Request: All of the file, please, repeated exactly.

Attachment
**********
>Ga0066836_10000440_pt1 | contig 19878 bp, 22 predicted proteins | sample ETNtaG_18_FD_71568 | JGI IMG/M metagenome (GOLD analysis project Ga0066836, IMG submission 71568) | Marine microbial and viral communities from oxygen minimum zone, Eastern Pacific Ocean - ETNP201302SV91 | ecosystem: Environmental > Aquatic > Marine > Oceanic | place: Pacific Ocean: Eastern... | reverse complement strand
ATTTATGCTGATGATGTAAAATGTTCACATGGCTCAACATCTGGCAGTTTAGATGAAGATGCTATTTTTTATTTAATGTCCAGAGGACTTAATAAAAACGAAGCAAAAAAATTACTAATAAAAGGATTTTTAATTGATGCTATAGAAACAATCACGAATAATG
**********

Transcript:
>Ga0066836_10000440_pt1 | contig 19878 bp, 22 predicted proteins | sample ETNtaG_18_FD_71568 | JGI IMG/M metagenome (GOLD analysis project Ga0066836, IMG submission 71568) | Marine microbial and viral communities from oxygen minimum zone, Eastern Pacific Ocean - ETNP201302SV91 | ecosystem: Environmental > Aquatic > Marine > Oceanic | place: Pacific Ocean: Eastern... | reverse complement strand
ATTTATGCTGATGATGTAAAATGTTCACATGGCTCAACATCTGGCAGTTTAGATGAAGATGCTATTTTTTATTTAATGTCCAGAGGACTTAATAAAAACGAAGCAAAAAAATTACTAATAAAAGGATTTTTAATTGATGCTATAGAAACAATCACGAATAATG